KATE Cross is hoping a Twitter storm around her friend Alex Hartley is a watershed moment for online abuse.

The Bury cricket star’s former England team-mate and Lancashire colleague took to Twitter to advertise the women’s one-day international clash with New Zealand after the England men’s side slipped to a two-day Test defeat against India at the end of last month.

“Nice of the England boys to get this test match finished just before England Women play tonight,” Hartley wrote with four clapping emojis. “Catch them on @btsportcricket.”

Test opener Rory Burns, in a tweet liked by James Anderson and Ben Stokes but later deleted, wrote: “Very disappointing attitude considering all the ‘boys’ do to support the women’s game.”

Nottinghamshire batsman Ben Duckett, who won four caps for England and played his last Test in 2016, joined in by calling it an “average tweet”.

Hartley, who with Cross produces the No Balls Cricket podcast, insists the tweet was purely tongue-in-cheek, but has received a barrage of social media abuse including someone telling her to “go and die in a hole”.

In their latest podcast, Cross leapt to her friend’s defence and urged users to consider the potential impact of their messages.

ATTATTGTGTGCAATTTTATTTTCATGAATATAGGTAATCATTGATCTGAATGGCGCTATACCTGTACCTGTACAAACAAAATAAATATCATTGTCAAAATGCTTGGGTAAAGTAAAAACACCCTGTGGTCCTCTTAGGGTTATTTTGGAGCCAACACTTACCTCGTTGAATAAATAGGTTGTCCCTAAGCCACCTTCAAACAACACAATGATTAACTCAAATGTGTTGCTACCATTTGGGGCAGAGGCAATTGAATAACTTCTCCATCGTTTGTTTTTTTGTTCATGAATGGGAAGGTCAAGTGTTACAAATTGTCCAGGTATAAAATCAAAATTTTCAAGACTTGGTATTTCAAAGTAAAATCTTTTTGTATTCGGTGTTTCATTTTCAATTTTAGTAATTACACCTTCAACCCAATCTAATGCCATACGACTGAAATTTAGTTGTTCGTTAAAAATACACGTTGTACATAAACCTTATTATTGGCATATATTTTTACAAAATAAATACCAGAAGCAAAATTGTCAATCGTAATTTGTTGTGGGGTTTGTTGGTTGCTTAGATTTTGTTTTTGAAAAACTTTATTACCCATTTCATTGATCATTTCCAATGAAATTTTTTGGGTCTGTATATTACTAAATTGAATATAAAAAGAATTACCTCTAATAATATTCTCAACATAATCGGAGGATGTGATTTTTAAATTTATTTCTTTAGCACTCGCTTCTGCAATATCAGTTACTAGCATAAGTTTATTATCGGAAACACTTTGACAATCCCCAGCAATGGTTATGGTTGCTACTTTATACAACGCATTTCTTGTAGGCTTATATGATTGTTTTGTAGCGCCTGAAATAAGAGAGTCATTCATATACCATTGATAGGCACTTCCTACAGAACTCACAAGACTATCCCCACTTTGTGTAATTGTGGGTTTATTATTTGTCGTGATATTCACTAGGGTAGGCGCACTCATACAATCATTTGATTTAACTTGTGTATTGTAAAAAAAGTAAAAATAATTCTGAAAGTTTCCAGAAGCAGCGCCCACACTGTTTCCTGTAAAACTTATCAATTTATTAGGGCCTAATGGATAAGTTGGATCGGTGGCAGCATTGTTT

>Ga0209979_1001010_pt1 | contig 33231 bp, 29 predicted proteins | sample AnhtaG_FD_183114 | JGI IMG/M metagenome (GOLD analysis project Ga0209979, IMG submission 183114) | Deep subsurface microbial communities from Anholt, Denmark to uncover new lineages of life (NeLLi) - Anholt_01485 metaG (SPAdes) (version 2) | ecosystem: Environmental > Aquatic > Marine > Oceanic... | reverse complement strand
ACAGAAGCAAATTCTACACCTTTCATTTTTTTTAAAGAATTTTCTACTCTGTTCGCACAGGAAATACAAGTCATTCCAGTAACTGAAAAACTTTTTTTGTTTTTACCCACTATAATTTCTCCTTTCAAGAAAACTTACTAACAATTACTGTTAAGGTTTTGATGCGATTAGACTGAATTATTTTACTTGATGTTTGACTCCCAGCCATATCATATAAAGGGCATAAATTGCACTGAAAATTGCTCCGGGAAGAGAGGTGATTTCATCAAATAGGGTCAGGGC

“You sent me one and it was just swear word after swear word, an abusive personal attack,” Cross, part of the England squad in New Zealand, said.

“That’s the side that everyone hates about social media. There’s the anonymity around the fact that no-one knows who you are.

“You say those words and unless you know that person and what kind of mental state they’re in you don’t know how those words are going to affect that person.

“Thankfully you are very robust but just imagine if you were in the mental state you were in a year ago. What could this have done to you?”

More than anything, the 29-year-old daughter of former Shakers striker David, hopes that it is the kind of incident that will prompt people to think again before posting.

“People are now talking about this and you can only hope that something better comes of it and maybe some awareness is raised about some of the things we talk about quite frequently,” Cross said.

“We always discuss this type of stuff (on the podcast). Hopefully now it’s been shown to the wider world.

“We’re in such a bad time at the moment, no-one is at their


“Be kind to each other, support each other, if you don’t like women’s cricket, you don’t need to talk about it, just go and find something that you do support and support it.

“Don’t put other people down, it’s just not necessary.”